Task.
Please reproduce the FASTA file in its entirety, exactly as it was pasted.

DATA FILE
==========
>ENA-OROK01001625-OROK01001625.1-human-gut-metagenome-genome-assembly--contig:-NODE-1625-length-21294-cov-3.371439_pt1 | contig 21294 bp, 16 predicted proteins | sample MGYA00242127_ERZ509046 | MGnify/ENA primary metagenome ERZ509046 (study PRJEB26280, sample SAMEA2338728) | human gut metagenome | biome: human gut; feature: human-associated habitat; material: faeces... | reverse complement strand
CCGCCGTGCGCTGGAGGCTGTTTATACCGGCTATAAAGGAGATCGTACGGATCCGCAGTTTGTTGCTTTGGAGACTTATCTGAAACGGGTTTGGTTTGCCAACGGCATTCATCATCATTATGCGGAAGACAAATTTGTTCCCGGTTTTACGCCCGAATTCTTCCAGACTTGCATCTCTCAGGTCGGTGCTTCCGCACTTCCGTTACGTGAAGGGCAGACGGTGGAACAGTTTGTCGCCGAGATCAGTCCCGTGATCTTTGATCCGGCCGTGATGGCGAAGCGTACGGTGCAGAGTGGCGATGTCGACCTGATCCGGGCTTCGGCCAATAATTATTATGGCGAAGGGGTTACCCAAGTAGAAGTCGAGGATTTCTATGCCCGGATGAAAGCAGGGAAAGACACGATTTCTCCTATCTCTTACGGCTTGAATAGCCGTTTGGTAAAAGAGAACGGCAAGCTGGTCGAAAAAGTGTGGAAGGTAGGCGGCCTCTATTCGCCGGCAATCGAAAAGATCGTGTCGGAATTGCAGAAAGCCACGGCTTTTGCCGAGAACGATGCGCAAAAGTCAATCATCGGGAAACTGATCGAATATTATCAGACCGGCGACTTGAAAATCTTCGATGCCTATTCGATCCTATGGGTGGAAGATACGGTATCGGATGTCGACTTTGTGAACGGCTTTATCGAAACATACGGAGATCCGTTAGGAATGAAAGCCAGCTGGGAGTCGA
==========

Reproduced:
>ENA-OROK01001625-OROK01001625.1-human-gut-metagenome-genome-assembly--contig:-NODE-1625-length-21294-cov-3.371439_pt1 | contig 21294 bp, 16 predicted proteins | sample MGYA00242127_ERZ509046 | MGnify/ENA primary metagenome ERZ509046 (study PRJEB26280, sample SAMEA2338728) | human gut metagenome | biome: human gut; feature: human-associated habitat; material: faeces... | reverse complement strand
CCGCCGTGCGCTGGAGGCTGTTTATACCGGCTATAAAGGAGATCGTACGGATCCGCAGTTTGTTGCTTTGGAGACTTATCTGAAACGGGTTTGGTTTGCCAACGGCATTCATCATCATTATGCGGAAGACAAATTTGTTCCCGGTTTTACGCCCGAATTCTTCCAGACTTGCATCTCTCAGGTCGGTGCTTCCGCACTTCCGTTACGTGAAGGGCAGACGGTGGAACAGTTTGTCGCCGAGATCAGTCCCGTGATCTTTGATCCGGCCGTGATGGCGAAGCGTACGGTGCAGAGTGGCGATGTCGACCTGATCCGGGCTTCGGCCAATAATTATTATGGCGAAGGGGTTACCCAAGTAGAAGTCGAGGATTTCTATGCCCGGATGAAAGCAGGGAAAGACACGATTTCTCCTATCTCTTACGGCTTGAATAGCCGTTTGGTAAAAGAGAACGGCAAGCTGGTCGAAAAAGTGTGGAAGGTAGGCGGCCTCTATTCGCCGGCAATCGAAAAGATCGTGTCGGAATTGCAGAAAGCCACGGCTTTTGCCGAGAACGATGCGCAAAAGTCAATCATCGGGAAACTGATCGAATATTATCAGACCGGCGACTTGAAAATCTTCGATGCCTATTCGATCCTATGGGTGGAAGATACGGTATCGGATGTCGACTTTGTGAACGGCTTTATCGAAACATACGGAGATCCGTTAGGAATGAAAGCCAGCTGGGAGTCGA